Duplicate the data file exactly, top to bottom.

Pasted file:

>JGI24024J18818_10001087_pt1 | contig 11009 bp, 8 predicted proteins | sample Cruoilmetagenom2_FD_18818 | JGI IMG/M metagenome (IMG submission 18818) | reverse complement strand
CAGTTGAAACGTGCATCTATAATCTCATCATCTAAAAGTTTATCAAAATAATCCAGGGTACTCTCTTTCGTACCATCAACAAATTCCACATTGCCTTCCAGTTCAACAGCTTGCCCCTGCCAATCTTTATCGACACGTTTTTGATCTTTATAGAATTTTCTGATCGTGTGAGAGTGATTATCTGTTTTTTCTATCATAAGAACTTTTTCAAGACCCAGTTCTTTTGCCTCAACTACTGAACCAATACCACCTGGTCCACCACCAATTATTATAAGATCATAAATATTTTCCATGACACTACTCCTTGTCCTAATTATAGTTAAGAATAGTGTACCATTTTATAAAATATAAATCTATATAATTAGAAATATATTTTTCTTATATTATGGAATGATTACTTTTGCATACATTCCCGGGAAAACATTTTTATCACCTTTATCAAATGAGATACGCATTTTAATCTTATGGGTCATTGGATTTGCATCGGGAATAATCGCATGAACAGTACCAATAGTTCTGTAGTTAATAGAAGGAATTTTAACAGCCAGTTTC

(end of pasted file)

>JGI24024J18818_10001087_pt1 | contig 11009 bp, 8 predicted proteins | sample Cruoilmetagenom2_FD_18818 | JGI IMG/M metagenome (IMG submission 18818) | reverse complement strand
CAGTTGAAACGTGCATCTATAATCTCATCATCTAAAAGTTTATCAAAATAATCCAGGGTACTCTCTTTCGTACCATCAACAAATTCCACATTGCCTTCCAGTTCAACAGCTTGCCCCTGCCAATCTTTATCGACACGTTTTTGATCTTTATAGAATTTTCTGATCGTGTGAGAGTGATTATCTGTTTTTTCTATCATAAGAACTTTTTCAAGACCCAGTTCTTTTGCCTCAACTACTGAACCAATACCACCTGGTCCACCACCAATTATTATAAGATCATAAATATTTTCCATGACACTACTCCTTGTCCTAATTATAGTTAAGAATAGTGTACCATTTTATAAAATATAAATCTATATAATTAGAAATATATTTTTCTTATATTATGGAATGATTACTTTTGCATACATTCCCGGGAAAACATTTTTATCACCTTTATCAAATGAGATACGCATTTTAATCTTATGGGTCATTGGATTTGCATCGGGAATAATCGCATGAACAGTACCAATAGTTCTGTAGTTAATAGAAGGAATTTTAACAGCCAGTTTC